(Not selected:“Cost-Effective, Dignified and Safe” NOLA Bungalow)
Federal law prohibits subsidizing permanent housing in disaster relief. Thus the infamous and expensive FEMA trailer. So Congress appropriated $400 million for a pilot project to look at alternatives on the Gulf Coast. Five states submitted 29 proposals with Louisiana submitting 6. The Times Picayune reports one one Louisiana project has been selected even though the state suffered the greatest loss in housing stock from 2005 hurricanes. Further the one selected would be awarded to the Shaw Group and ICF…
While Louisiana is expected to get $74.5 million for a single project, Mississippi is expected to receive $280.8 million for two projects, according to an advisory distributed Thursday to members of Congress. FEMA officials declined to comment, promising to explain the program and awards at the news conference today.
“FEMA has clearly learned very little from its mistakes, let alone basic math or a sense of fundamental fairness,” said U.S. Sen. Mary Landrieu, D-La., who last month was selected for the Homeland Security and Government Affairs Committee, which oversees FEMA. “Under FEMA’s upside-down decision-making, Louisiana gets the short end of the stick for alternative housing programs by almost 4 to 1, despite suffering more than three times the housing loss.”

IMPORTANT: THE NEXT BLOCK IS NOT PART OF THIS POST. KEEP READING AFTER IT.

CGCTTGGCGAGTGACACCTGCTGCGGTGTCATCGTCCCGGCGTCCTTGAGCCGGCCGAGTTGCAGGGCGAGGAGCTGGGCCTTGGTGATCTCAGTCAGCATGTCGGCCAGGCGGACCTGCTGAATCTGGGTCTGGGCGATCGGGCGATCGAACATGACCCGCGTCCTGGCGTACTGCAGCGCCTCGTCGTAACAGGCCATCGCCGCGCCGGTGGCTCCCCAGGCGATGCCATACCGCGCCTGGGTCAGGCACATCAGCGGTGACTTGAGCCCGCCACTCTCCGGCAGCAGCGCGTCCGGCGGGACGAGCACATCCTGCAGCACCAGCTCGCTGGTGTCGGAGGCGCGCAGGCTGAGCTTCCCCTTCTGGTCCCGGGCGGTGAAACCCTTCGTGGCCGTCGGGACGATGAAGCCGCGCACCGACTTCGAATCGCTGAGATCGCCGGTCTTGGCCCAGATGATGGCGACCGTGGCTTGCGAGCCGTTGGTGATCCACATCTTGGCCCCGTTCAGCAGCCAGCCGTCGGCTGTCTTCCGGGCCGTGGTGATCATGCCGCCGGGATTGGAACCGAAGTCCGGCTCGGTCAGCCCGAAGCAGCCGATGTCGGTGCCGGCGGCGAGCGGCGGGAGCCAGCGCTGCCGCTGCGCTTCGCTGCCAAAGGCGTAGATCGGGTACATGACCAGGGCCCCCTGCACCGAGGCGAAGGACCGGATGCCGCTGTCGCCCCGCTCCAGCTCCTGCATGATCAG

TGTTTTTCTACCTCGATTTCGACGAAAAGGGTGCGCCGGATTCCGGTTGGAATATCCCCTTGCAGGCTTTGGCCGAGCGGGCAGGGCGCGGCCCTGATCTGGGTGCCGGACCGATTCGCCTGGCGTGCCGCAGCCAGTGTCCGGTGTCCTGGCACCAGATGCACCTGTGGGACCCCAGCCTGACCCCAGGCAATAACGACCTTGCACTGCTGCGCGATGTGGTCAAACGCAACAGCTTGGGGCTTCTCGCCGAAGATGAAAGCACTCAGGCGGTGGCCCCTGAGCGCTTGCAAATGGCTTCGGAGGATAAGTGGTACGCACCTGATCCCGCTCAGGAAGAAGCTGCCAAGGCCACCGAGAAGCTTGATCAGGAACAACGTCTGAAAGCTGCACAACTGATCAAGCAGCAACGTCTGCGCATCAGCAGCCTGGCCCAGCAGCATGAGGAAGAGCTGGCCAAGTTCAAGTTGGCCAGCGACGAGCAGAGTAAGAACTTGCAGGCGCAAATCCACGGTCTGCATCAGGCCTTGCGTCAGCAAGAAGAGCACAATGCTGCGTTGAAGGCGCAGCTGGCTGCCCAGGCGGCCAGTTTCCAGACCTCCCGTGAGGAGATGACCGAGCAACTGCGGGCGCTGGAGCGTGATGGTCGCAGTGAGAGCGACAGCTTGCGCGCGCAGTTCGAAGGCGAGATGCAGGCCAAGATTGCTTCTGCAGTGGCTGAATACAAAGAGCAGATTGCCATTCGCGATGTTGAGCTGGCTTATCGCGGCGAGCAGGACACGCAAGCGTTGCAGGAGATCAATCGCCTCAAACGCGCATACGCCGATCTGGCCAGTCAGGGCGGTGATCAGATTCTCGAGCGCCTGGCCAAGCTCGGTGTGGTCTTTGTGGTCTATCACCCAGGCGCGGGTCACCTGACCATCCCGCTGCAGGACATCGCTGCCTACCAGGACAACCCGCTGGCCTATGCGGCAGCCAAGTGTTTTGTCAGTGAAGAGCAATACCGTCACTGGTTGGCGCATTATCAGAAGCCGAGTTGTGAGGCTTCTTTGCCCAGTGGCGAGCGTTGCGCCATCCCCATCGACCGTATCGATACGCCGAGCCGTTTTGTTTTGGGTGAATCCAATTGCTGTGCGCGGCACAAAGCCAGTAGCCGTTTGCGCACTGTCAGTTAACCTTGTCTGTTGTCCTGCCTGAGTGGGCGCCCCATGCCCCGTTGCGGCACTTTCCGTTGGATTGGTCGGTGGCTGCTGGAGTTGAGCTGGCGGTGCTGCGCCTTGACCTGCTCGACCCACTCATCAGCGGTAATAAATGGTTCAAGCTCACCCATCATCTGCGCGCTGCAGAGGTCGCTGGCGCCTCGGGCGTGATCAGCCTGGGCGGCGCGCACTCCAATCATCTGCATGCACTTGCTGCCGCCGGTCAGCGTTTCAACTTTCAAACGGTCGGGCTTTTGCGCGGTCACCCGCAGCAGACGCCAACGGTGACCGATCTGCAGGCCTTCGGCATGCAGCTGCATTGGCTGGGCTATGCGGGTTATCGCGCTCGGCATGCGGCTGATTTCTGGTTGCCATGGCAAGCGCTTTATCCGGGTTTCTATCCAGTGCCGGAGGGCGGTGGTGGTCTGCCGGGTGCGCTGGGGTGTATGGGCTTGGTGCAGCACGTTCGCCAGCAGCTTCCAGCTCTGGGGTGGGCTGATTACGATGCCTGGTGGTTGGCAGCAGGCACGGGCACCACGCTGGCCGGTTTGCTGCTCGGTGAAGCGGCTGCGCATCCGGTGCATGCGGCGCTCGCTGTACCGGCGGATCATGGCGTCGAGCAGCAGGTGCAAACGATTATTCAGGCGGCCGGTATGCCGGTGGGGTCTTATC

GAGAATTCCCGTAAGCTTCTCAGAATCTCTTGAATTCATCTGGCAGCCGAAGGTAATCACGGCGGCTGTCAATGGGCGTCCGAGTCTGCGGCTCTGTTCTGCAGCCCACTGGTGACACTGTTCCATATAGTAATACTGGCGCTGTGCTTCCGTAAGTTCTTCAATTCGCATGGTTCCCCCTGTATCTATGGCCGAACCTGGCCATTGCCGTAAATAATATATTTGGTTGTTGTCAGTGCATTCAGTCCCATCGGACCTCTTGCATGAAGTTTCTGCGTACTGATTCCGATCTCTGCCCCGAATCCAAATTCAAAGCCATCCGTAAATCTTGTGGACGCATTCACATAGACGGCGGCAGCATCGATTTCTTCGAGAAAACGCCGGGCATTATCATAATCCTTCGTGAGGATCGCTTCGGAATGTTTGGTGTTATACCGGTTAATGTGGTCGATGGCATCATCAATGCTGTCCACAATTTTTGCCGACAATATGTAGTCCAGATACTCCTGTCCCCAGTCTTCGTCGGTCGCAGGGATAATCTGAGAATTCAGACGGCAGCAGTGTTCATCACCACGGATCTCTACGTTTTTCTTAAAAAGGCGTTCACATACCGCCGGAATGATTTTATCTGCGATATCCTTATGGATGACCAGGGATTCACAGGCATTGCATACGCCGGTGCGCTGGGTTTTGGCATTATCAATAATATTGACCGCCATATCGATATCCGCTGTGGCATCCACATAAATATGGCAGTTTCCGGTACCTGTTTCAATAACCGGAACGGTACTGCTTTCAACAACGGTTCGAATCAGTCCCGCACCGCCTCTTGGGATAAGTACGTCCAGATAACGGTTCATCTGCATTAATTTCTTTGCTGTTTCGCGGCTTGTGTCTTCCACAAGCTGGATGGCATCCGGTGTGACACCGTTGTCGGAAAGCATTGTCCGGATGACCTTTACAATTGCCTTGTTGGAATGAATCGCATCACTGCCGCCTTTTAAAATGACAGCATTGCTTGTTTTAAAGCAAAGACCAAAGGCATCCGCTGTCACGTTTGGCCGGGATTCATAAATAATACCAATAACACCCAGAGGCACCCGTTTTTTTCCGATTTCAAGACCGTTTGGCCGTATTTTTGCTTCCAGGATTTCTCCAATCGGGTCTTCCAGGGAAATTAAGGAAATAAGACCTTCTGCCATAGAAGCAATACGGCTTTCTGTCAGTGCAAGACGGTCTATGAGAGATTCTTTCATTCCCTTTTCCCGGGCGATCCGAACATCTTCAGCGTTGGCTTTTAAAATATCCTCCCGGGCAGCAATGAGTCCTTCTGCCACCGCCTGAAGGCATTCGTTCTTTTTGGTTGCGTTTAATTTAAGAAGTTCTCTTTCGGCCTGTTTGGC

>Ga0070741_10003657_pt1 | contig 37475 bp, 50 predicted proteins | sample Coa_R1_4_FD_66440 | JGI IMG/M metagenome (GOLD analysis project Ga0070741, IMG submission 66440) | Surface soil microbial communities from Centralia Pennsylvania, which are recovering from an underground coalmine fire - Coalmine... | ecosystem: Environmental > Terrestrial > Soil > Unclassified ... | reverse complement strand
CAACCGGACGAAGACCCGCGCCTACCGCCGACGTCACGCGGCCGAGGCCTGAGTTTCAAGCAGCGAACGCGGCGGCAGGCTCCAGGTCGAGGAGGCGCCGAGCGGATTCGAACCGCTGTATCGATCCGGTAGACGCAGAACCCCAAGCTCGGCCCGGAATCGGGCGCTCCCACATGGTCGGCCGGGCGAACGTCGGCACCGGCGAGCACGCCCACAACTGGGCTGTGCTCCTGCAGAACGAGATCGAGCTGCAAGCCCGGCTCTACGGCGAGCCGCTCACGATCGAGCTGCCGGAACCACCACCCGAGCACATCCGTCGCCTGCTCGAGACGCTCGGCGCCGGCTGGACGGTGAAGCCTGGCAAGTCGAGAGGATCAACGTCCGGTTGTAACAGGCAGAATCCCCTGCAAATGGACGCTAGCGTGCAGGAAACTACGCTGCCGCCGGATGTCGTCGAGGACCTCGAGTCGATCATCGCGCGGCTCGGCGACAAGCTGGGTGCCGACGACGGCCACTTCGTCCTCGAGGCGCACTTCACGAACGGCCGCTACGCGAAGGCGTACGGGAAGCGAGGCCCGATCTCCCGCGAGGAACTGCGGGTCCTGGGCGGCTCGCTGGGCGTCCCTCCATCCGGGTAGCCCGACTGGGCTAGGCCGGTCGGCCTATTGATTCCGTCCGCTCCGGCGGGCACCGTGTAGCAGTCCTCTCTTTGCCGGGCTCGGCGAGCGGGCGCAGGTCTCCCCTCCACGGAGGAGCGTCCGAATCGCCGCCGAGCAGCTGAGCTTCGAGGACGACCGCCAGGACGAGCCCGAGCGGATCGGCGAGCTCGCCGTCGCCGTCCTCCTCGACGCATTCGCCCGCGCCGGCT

The 2005 hurricanes destroyed more than 205,000 homes in Louisiana, while 61,386 were destroyed in Mississippi, according to Landrieu’s office.
It comes as no surprise to learn that the Shaw Group which has already benefited from huge no bid contracts on the Gulf Coast is once again favored along with the terrible performer ICF with the project selected…
The project is borne out of a partnership that includes the Baton Rouge-based Shaw Group, which was awarded several millions of dollars in contracts related to cleanup and recovery work after Katrina, and ICF International, the contractor running the state’s much-maligned Road Home program.
Some local builders, hopeful of getting a piece of the $400 million pie, showcased their efforts in September during a Housing Solutions Summit at the Ernest N. Morial Convention Center.
One local builder had previously touted the NOLA bungalow, [pictured at top] a wood-frame shotgun-of-sorts on wheels that featured a low-energy air conditioning system, wind rating of 150 mph and a price tag of $55,000 for purchase and installation — $10,000 less than the cost of a FEMA trailer.